But although the Rising had been unsuccessful, the Jacobite threat endured. Although described as real, imagined and a contrivance wheeled out by Whig politicians to maintain their political power, the actuality was a mix of all three. The Jacobite hazard may have waxed and waned, but protecting Britain and Ireland against another rising in tandem with a French or Spanish-backed invasion remained at the core of government policy until the 1750s, following the axiom that 'idleness where Jacobites were concerned was an unaffordable luxury'.

The Huguenots

Among those most concerned about the Jacobite threat were the Huguenots: Protestant refugees and their descendants who had fled French persecution.

Under Louis XIV, the ‘Sun King’, the persecution of French Huguenots had become entrenched. It reached a peak in the 1680s with the ‘Dragonnades’, the intimidatory billeting of French soldiers in Huguenot households, a policy that resulted in violence against Huguenots. It was compounded a few years later in 1685 by the rescinding of the Edict of Nantes, depriving Huguenots of their remaining civil and religious liberties.

Despite the risks – those who were caught faced severe punishment – Huguenot migration from France accelerated. A trickle became a torrent, with a third of Huguenots fleeing, some 250,000 or so. More left subsequently. Some migrated to the Low Countries; others travelled to the Protestant German states, Switzerland or Scandinavia, North America and Southern Africa. But the most popular destination was England, which received 50-80,000 refugees. The majority settled in London, where they represented around 10 per cent of the population.

The British were sympathetic and ensured that financial support for the Huguenot refugees was forthcoming. And that support was reciprocated. Sanctuary in Britain made the Huguenots among the most patriotic subjects, with a powerful allegiance to the Protestant George I.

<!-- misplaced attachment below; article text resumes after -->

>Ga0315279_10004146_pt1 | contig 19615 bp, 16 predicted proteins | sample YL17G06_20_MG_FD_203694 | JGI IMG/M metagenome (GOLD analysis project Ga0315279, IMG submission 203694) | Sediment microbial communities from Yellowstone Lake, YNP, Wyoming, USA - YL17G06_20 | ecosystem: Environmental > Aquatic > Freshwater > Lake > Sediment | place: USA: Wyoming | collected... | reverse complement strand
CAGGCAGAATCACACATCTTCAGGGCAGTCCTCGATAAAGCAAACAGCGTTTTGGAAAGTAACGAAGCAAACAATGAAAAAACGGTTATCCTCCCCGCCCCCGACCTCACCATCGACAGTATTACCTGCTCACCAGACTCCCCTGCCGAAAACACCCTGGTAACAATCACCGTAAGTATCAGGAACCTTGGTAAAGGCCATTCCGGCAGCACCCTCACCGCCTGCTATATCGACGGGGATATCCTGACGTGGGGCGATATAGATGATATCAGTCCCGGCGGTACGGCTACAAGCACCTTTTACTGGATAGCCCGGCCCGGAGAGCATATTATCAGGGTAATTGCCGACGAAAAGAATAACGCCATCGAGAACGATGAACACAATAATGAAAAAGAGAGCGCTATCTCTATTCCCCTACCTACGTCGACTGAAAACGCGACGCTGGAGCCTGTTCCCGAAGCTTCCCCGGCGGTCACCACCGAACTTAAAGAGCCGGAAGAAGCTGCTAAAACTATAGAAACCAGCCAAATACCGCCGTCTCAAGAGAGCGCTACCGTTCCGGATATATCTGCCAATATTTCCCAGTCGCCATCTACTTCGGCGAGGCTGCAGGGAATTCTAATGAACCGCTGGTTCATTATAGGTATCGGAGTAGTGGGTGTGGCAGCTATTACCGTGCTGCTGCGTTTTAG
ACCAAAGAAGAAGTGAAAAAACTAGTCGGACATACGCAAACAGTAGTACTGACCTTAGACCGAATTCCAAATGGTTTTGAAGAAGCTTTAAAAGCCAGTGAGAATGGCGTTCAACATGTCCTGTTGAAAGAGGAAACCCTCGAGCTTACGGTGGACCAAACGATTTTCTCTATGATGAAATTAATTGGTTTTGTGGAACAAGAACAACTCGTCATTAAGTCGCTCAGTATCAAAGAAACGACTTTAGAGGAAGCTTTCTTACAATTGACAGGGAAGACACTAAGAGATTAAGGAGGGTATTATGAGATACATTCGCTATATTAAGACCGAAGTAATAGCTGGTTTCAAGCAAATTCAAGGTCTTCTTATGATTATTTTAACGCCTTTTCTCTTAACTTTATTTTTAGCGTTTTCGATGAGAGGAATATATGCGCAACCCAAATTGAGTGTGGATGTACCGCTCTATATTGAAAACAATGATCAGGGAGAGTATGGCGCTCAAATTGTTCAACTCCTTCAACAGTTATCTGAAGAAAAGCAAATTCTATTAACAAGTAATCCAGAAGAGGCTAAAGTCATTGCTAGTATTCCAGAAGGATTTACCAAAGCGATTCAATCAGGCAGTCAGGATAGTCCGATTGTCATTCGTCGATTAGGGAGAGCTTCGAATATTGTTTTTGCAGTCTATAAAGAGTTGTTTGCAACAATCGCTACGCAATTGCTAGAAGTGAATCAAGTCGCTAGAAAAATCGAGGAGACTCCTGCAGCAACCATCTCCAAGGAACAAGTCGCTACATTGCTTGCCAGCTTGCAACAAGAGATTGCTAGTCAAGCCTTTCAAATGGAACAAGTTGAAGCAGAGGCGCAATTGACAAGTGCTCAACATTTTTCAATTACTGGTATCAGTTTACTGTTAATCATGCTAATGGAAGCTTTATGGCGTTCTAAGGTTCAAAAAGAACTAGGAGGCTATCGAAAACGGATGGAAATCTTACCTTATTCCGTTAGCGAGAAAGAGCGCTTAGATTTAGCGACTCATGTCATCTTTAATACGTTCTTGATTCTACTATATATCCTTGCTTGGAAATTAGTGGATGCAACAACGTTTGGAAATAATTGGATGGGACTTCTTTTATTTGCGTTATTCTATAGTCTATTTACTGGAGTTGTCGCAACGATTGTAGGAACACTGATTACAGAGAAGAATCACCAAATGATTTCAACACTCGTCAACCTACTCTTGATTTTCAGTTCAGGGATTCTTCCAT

For Britain’s Huguenots as well as its Whig government, the prospect of James Stuart taking the British crown via a domestic insurrection supported by France or Spain was regarded as an existential threat. And this fear was justified. The 1715 Rising was followed in 1717 and 1719 by two attempted invasions, and in 1721 by the treachery of the Bishop of Rochester: the Atterbury Plot. Other threats would follow and culminate in the 1745 Jacobite Rising.

Religious and political insecurities were at the root of a belief among Huguenots and much of the British establishment that the institutions that shielded them required – if not demanded – their support. And that pattern was etched on to English Freemasonry, with the Grand Lodge of England configured to promote and defend the Enlightenment philosophical legacy of the ‘Glorious Revolution’ – which had swept James II from the throne – including the Bill of Rights that followed.

Senior Freemasons included Dr Jean Theophilus Desaguliers and Charles Delafaye – both prominent Huguenots – and their supporters, including the Dukes of Montagu and Richmond. They and others sought to ensure that Freemasonry’s Charges, Regulations and Ritual would endorse Enlightenment principles. It is not possible to conceive that this was other than intentional and in substantial part a response to the threat posed by the Jacobites to Britain’s social and political security.